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Can you explain what is a difference between limited partnership

Customer Question

Hi, can you explain what is a difference between limited partnership and limited liability partnership. Thanks.
Submitted: 2 years ago.
Category: Tax
Expert:  bigduckontax replied 2 years ago.

Hello, I am Keith, one of the experts on Just Answer, and happy to help you with your question.

Here is a definition from Wikipedia:

'In the United Kingdom limited partnerships are governed by the Limited Partnerships Act 1907. The UK government department of Business, Enterprise and Regulatory Reform (now the Department for Business Innovation and Skills) consulted in 2008 on proposals to modify and merge the Act with the Partnership Act 1890, but the proposals did not go ahead [1], and the 1907 Act remains the governing Act.

English law and Scottish law are distinct on partnerships.

In English law, limited partnerships are not legally separate entities: the partners are jointly and severally liable and any lawsuits filed are filed against the partners by name. There has been discussion over whether limited partnerships operating under English law should be made separate legal entities in the same way as limited liability partnerships are. The Law Commission report on partnership law LC283 suggested that creation of separate legal personality should be left as an option for the partners to decide upon when a partnership is formed. There were concerns that automatically making partnerships separate legal entities would restrict their ability to trade in some European countries and also expose them to different tax regimes than expected.'

Here is a definition from Investopedia of a limited partnership:

'Two or more partners united to conduct a business jointly, and in which one or more of the partners is liable only to the extent of the amount of money that partner has invested. Limited partners do not receive dividends, but enjoy direct access to the flow of income and expenses.'

A limited partnership is an individual concept for their own protection.

Limited Laibility Parnerships were created to protect individual partners from errors by other partners. Otherwise, in a traditional partnership they would be jointly and severally liable for all the partnership debts. Clearly for a big partnership a liability through the error of one partner could be collosal and bancrupt all the other partners hence the creation of the Limited Liability Partnership concept.

I do hope that I have been able to shed some light on your question.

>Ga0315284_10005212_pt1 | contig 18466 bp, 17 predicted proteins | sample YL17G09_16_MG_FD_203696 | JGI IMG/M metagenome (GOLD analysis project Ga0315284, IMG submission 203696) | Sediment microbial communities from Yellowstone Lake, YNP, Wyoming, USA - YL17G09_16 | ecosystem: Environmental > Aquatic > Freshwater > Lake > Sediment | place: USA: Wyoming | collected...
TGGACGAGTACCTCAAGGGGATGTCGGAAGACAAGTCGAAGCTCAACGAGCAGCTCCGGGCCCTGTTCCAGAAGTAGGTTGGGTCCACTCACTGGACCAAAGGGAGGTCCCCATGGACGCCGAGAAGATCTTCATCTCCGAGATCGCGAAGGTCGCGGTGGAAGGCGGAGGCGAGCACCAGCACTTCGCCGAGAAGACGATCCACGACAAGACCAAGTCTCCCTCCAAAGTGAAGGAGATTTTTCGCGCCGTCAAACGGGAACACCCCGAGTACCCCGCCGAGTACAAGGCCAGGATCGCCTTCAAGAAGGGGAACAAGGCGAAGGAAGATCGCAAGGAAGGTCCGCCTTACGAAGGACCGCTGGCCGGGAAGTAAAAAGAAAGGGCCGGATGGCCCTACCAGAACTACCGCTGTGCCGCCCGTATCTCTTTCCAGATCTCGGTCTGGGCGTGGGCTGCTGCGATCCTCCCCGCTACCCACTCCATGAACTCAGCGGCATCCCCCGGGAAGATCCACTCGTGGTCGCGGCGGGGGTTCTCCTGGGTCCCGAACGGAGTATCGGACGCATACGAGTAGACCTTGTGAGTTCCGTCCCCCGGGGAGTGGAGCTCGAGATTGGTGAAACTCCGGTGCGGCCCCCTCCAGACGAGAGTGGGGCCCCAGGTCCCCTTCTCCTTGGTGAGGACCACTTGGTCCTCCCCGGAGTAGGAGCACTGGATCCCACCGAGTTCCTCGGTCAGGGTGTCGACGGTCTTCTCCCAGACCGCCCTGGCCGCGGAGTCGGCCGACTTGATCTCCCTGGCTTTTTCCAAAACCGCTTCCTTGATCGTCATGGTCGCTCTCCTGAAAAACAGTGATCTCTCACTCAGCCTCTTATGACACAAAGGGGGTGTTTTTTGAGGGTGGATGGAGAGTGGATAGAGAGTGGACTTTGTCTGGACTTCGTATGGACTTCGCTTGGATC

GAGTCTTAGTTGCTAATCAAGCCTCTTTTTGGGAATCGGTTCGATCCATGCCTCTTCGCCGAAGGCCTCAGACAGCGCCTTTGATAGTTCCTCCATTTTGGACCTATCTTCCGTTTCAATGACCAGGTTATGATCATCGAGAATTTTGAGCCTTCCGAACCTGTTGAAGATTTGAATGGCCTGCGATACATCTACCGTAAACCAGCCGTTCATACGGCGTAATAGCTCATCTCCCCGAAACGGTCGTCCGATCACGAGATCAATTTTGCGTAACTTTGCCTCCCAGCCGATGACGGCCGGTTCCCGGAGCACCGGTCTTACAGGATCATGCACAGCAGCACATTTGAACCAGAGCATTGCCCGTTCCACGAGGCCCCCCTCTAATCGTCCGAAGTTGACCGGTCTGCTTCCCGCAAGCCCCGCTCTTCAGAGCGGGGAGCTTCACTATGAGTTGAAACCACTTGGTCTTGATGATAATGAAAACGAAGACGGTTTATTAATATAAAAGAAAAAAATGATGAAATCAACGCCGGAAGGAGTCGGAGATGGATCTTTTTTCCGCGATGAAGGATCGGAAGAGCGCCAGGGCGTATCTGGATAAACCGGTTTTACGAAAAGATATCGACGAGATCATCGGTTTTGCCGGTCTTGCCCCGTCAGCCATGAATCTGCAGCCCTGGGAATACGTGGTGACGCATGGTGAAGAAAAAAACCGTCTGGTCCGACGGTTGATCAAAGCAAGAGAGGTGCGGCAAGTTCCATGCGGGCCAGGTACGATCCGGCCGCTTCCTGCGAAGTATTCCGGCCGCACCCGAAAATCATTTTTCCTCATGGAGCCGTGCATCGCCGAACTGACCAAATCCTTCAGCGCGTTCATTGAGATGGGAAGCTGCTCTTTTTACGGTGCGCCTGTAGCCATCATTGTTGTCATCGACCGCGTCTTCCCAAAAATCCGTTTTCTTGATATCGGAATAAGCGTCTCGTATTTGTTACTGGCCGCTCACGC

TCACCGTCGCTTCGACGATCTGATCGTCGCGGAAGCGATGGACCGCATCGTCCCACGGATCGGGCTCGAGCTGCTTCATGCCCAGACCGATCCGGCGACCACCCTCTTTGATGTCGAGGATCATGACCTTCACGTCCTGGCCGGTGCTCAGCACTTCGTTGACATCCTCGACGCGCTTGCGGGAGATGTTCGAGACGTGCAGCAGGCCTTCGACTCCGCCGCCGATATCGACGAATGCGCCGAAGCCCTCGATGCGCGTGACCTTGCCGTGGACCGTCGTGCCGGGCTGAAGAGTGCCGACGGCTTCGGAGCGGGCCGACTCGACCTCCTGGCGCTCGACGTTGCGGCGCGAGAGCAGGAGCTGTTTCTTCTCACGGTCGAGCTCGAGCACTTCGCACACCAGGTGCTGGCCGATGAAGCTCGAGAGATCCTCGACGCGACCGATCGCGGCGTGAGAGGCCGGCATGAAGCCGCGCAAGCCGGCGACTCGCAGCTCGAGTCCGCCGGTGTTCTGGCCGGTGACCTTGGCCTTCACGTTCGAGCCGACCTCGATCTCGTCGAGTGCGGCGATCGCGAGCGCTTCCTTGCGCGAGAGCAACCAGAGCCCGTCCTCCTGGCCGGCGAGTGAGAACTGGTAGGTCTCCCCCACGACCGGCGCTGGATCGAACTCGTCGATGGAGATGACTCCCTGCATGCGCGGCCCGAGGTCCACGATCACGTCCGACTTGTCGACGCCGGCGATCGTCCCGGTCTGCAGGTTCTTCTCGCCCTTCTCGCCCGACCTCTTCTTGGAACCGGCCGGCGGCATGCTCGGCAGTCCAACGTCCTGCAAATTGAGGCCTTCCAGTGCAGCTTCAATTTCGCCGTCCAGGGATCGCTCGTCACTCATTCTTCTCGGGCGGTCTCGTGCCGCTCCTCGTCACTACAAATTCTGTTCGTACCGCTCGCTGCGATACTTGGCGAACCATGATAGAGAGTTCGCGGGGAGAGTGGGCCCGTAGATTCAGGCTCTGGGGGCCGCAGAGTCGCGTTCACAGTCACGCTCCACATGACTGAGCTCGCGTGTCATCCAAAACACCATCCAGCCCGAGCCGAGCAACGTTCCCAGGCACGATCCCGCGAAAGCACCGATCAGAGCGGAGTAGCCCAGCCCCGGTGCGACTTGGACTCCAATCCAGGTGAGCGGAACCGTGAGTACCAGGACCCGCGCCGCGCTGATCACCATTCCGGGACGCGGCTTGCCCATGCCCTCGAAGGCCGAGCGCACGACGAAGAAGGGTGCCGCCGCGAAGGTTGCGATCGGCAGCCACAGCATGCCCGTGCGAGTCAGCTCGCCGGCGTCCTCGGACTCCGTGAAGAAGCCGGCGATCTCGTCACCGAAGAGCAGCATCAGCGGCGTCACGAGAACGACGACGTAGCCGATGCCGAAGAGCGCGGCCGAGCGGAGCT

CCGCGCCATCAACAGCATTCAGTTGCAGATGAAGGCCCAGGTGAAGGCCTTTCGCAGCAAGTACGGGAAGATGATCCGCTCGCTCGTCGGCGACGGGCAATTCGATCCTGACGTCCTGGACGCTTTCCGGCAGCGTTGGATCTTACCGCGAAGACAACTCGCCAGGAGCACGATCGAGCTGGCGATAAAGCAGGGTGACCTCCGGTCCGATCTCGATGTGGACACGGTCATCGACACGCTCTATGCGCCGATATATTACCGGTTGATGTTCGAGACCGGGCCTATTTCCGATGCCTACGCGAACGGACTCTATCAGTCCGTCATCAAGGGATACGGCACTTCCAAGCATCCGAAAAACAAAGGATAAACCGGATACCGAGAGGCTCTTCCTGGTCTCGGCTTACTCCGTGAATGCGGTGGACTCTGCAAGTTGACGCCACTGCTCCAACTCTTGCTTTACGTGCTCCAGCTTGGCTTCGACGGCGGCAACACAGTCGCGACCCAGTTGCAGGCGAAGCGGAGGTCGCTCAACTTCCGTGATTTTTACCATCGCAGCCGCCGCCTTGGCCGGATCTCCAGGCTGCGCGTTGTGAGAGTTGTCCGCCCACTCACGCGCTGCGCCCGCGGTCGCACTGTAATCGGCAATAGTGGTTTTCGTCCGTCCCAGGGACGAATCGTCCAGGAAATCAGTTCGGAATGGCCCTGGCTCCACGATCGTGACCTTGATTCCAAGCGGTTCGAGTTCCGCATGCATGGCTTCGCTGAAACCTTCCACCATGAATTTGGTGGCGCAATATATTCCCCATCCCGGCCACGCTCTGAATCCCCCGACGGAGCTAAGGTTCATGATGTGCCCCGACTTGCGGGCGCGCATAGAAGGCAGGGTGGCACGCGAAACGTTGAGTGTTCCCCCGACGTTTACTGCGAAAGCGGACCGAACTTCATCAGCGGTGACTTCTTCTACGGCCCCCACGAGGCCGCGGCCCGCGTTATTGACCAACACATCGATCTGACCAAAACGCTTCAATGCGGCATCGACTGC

Customer: replied 2 years ago.

do partners have to register for self assessment if they are citizens of another EU country?

what do you mean by 'enjoying direct access to the flow of income and expenses?'

Expert:  bigduckontax replied 2 years ago.

Only if they are liable for UK taxation by reason of residence in the UK. They will probably have to declare their partnership income in their own country.

A limited partner is a partner in all but name. He has access to all partnership activities, but his liability for partnership debts is limited.

Customer: replied 2 years ago.

can LLP be registered for taxies such as PAYE? Do partners need to obtain NI number in UK?

Expert:  bigduckontax replied 2 years ago.
Yes LLPs can, and frequently, are to pay their employees, not to mention VAT. A UK partner would certainly need a NI number, not necessarily a prtner not residing in the UK.
Customer: replied 2 years ago.

So I still can't decide to go LLP, LP or LTD if everything is more or less the same. In your opinion who goes for LLP instead of LTD and why ? What are the benefits and disadvantages of each other?

Expert:  bigduckontax replied 2 years ago.

Here is the NOLO Law for All definition:

'Limited partnerships (LPs) and limited liability partnerships (LLPs) are both businesses with more than one owner, but unlike general partnerships, limited partnerships and limited liability partnerships offer some of their owners limited personal liability for business debts.

In limited partnerships (LPs), at least one of the owners is considered a "general" partner who makes business decisions and is personally liable for business debts. But LPs also have at least one "limited" partner who invests money in the business but has minimal control over daily business decisions and operations. The advantage for these limited partners is that they are not personally liable for business debts.

The limited liability partnership (LLP) is a similar business structure but it has no general partners. All of the owners of an LLP have limited personal liability for business debts.'

Finally a Limited Company is a separate legal body from its shareholders. Although the company may fail, it does not bring down its directors or members unless a fraudulent preference has been allowed to occur.

Some professional groupings do not permit the Ltd company route, hence the creations and use of the LLP. The LP is an individual matter.